Watercress Developer Blog #8 - Critanium and Why Assistant Writers are

Hey folks, I’m Critanium. I go by a few aliases, mostly Mohn Jadden, Watercress Communal Punching Bag, and generally whatever incoherent screaming the team can throw at me.

I’m the Assistant Writer for Natalie, which means I fall under OptionalSauce in the mythical ‘chain-of-command’. Now, before you ask me why we just didn’t get the man himself to do this, Optional, and why he would delegate one of his *assistants* to do it, this blog isn’t about writing in general.

It’s about the role of the Assistant Writer, and why tacking on the word ‘assistant’ doesn’t mean we don’t contribute as much to the project. That, and why it’s needed in the first place.

But first, a little about myself. (A.K.A, skip to the next line.)

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I’m a 16 year old high school student currently pursuing (More along the lines of ‘lazily pawing at’) a job as a Network Analyst/IT Tech. Writing, to put it simply, is a hobby of mine. Something that I’ve done even when I was a young lad, saving word documents on a hard-drive that I burned a long time ago.

Writing was a passing fling of mine, before I came across Katawa Shoujo. Like Albro, the same picture he was referring to was my same experience of the game. However, unlike him, I waited 2 weeks before I remembered it while lazily clicking around in my steam library, and decided to try it.

I went into the fray at 6 PM and came out at 9 AM crying. Seriously, crying. (Okay, it was one tear, but I still savor those moments when I can.)

So after an intermission of watching like, two animes and becoming a weaboo to all my friends, I came back to Katawa Shoujo, immersing myself into the community on the Subreddit. After a bit of that, writing 24k words on some fanfiction that was a damn stupid idea, I came across one person on the subreddit, low_hanging_nuts.

You see, he posted a topic that wanted help on creating an Aoi Pseudo-Route. (For those of you who don’t know, Aoi is a character that gets 5 seconds of screen time at the end of Shizune’s route.) But then I realized, for some reason I had tipped him off on a previous topic that she was ‘route-less’. He requested help, and it felt only natural that I should assist him, if to have something to do.

A few months later, and we’ve already created 6 parts of the route, stretching almost 24k words.

So, in the midst of creating part 7, I got a message from TheForeverLoneWolf, one who I had prior experience with on one of the fringe Katawa Shoujo subreddits. He asked me to join Watercress Studios as an assistant writer due to my experience as an assistant writer. However, he didn’t send a message to Nuts.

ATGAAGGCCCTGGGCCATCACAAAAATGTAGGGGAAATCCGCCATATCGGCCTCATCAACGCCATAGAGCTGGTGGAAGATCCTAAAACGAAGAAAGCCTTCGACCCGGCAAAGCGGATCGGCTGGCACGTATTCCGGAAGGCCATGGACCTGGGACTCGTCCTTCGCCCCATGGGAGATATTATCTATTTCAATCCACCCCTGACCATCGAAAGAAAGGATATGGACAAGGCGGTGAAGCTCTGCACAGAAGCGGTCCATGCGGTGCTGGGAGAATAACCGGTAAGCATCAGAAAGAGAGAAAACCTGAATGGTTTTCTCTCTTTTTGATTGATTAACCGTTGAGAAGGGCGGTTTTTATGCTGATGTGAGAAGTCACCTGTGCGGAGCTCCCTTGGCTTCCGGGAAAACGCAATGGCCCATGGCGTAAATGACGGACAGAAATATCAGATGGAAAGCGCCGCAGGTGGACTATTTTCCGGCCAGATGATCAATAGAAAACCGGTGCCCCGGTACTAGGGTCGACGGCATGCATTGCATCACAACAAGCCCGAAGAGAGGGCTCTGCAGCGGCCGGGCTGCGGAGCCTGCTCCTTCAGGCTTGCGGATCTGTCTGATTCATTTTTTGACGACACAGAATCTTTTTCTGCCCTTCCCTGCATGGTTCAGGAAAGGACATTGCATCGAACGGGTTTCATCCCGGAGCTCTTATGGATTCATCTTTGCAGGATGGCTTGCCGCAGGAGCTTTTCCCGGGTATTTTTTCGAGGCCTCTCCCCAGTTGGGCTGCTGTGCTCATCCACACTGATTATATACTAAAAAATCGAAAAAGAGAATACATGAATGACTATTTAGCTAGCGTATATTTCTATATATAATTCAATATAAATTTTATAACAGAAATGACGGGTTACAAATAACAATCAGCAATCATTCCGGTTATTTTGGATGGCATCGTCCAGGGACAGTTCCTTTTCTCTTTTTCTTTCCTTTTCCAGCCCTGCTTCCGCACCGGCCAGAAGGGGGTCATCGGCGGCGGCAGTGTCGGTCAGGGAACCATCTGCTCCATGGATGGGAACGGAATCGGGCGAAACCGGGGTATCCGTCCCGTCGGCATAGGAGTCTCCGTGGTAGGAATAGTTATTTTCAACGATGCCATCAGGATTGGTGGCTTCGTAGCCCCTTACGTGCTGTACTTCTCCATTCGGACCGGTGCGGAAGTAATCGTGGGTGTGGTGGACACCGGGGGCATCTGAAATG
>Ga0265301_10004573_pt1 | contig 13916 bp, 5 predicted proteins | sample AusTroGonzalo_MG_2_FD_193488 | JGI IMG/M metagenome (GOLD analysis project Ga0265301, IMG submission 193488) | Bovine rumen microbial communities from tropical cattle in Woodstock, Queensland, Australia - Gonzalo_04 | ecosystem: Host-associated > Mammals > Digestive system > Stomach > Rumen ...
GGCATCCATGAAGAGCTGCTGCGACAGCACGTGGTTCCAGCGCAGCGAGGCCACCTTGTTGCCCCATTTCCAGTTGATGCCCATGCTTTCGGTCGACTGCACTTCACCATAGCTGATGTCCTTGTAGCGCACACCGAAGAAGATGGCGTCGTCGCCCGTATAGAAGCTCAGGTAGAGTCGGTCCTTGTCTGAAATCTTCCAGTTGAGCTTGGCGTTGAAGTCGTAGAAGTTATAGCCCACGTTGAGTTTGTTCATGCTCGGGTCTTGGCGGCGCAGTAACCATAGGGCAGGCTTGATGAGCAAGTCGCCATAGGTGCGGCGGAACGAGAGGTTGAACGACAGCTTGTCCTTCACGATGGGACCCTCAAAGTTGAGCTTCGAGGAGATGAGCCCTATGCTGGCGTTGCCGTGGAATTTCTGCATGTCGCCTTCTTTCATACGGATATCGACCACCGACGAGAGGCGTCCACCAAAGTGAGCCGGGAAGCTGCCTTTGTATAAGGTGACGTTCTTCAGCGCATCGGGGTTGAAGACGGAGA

Spoiler: I changed that. Now, Nuts and I are both assistant writers for Natalie.

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Let’s get back to the topic on hand, the role of the assistant writer. When nuts and I were brought on, we thought the most we’d be were glorified editors. Maybe writing a couple of scenes or so here and there, but still following the path set by the lead writer, Optional.

We couldn’t be more wrong.

As we read the writing that had been created by Optional (Which stretched out for 40+ pages and generally constituted most of the first Act.), we came to a consensus. Natalie, as a character, seemed… off. In that state, she lacked any sort of real back-story, or real character. Plus, her motivation for writing was never specified.

So, what did we do? Nuts and I opened a google doc, and began pointing out the flaws we saw in Natalie, and suggested ways to improve upon them.

After a few of the major, glaring, ideas were cut (Ones that we aren’t even sure why we thought up in the first place.) We presented it to Optional, he worked with us, helping set this new version of Natalie down in stone.

After a second revision (again, done by Nuts and I), Natalie is turning more and more into a character of her own, becoming the foil we’ve always wanted for Sanne, and turning a flat story into a rather dynamic one.

This how vital Assistant Writers are. With the perspective of more than one person, errors can be spotted and brought to the attention of the Lead Writer, who can advise us on how to fix them.

Of course, as with writing goes, you must always kill your darlings, and Nuts and I are totally not looking forward to writing those 40 pages again. But if it means a better character that contributes to a better storyline, we’ll be glad to make that happen.

So if assistant writers are allowed to do these huge revisions? Why are they still assistants? Why can’t they just be co-writers?

Well, it all falls back into what I mentioned earlier, ‘chain of command’. As a studio, we’ve realized that it’s necessary for people with tangible power over others, as both a method of control and a method of organization. Without leaders, this project would frankly be a mess, which leads to a directionless project. (Read: a failed project.)

So why Lead Writers and Assistant Writers? Lead Writers are focused on the big picture of the route, making sure everything falls into place and has a beginning and end set in stone. Assistant Writers are there to help advise the Lead on the direction of the route, while also filling in the gaps here and there that need fixing.

There is a very important dynamic here, one that will be able to assist us on attaining that sweet, sweet poontang we call a finished game.

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Hey, thanks for tuning into this weeks Dev Blog. Hope you enjoyed my slightly less worthful opinion on how the writing dynamic works.

If you want a sneak peek on how writing for her is going, here’s a secret.

The words ’bollocks’ and ’cunt’ will be spoken more than once.